1) Children, like adults, love to know what to expect. Walk them through what is next in the process. If there is an item or ingredient that is too tempting for them to avoid touching, exchange it for something else and put the tempting item out of their reach.

It’s best not to have too many different things in front of them at one time, as that will cause confusion and distraction. Only have the ingredient that they will use next in visible site. You can stage the other ingredients that will follow slightly out of their reach but close to your reach.

 

One of the pitfalls that happens when cooking with young children is that they move very quickly. When you turn your back to get the next ingredient or item, they are already digging in the flour or smashing a tomato on the table or they are trying to cut the counter top (or worse) with the knife you gave them. (When you give them a knife, glue your eyes to them!)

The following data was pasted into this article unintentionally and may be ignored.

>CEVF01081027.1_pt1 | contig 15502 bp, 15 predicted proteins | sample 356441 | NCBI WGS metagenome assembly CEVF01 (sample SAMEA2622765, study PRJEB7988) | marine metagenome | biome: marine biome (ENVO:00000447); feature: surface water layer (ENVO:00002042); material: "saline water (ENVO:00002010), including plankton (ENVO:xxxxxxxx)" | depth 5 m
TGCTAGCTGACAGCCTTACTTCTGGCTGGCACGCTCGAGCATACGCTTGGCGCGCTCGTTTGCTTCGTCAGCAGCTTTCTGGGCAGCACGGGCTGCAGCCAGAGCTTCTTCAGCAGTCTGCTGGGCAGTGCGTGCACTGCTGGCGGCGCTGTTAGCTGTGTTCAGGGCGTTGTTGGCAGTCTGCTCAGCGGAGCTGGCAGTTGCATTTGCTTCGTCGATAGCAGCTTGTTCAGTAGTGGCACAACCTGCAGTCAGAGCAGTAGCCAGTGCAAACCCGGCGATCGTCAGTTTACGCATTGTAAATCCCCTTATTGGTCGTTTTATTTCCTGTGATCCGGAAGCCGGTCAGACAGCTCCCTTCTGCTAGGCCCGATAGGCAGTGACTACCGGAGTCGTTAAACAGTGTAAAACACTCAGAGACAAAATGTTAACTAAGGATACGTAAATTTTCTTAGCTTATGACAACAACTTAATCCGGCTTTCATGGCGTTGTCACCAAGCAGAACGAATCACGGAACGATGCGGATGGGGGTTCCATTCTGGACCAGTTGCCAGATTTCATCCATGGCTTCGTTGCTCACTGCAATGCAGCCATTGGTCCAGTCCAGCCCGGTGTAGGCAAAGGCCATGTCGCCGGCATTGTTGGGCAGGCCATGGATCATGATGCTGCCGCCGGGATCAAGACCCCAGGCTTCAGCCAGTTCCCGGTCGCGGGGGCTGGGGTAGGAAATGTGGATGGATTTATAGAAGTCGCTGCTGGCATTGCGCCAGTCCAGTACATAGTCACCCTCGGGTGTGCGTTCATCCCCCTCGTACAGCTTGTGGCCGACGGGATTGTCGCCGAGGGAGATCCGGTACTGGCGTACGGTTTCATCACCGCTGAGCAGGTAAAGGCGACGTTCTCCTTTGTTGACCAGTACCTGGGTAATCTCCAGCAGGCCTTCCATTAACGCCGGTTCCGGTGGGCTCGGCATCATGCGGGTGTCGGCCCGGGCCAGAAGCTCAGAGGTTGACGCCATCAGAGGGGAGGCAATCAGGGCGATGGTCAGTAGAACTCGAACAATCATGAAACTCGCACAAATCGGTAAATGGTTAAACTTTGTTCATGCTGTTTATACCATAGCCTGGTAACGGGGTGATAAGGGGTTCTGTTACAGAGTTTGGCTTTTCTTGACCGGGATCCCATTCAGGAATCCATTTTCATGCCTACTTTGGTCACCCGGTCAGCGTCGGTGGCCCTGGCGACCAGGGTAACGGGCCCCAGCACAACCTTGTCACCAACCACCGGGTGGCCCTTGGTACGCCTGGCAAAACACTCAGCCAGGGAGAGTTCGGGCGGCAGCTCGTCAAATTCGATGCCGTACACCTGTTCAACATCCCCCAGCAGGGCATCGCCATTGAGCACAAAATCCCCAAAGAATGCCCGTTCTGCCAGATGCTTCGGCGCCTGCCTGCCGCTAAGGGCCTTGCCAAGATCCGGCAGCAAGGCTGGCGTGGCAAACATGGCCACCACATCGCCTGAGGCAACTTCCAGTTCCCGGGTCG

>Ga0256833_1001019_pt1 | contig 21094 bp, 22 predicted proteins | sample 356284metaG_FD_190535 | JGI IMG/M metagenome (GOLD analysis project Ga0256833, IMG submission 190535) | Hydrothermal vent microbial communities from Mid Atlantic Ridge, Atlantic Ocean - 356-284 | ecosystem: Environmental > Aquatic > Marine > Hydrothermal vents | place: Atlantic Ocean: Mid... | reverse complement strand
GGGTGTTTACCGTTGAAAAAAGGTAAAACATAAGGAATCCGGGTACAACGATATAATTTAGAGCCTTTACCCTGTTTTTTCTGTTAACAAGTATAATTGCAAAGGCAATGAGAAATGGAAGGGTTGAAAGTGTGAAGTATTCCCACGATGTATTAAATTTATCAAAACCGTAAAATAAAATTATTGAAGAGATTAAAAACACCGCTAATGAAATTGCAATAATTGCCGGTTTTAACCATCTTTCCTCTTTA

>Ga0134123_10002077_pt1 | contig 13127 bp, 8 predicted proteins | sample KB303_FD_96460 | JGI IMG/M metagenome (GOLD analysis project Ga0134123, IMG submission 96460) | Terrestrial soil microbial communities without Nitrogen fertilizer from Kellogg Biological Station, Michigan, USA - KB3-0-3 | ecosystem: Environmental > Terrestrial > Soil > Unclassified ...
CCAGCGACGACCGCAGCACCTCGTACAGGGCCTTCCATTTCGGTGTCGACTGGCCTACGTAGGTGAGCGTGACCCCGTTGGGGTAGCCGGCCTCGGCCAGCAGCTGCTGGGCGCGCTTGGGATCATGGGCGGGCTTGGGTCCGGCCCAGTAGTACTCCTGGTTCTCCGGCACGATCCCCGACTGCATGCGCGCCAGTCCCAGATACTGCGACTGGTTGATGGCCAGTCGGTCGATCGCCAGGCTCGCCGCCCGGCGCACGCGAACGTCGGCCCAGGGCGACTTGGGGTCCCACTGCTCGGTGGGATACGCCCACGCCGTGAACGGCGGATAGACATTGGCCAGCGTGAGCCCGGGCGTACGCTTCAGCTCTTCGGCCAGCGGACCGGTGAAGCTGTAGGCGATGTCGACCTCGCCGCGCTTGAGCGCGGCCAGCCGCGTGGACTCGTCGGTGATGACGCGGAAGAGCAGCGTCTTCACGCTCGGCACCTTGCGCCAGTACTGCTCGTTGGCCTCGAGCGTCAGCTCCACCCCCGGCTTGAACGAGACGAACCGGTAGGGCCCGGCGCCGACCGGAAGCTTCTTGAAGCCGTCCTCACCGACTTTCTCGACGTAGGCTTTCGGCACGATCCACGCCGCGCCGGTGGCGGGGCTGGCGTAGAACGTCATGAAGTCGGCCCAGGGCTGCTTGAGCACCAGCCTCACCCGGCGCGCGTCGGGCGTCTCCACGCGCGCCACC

Have your items near to you and slightly away from them, so it’s easy for you to get the next ingredient or without taking your eyes off of your chefs!

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Exploration

 

2) Children learn by touching, exploring and seeing what things do. And it can be very frustrating to us when children keep touching things that we want to keep in place, like so frustrating that you want to flip-the-whole-kitchen-table-upside-down-frustrating!

Give them something they can touch. Give them a potato to wash. Show them what cooked spaghetti looks and feels like. Give them a pomegranate to take the seeds out of, or some dough to knead. In fact, the more touching you can involve them in, the better!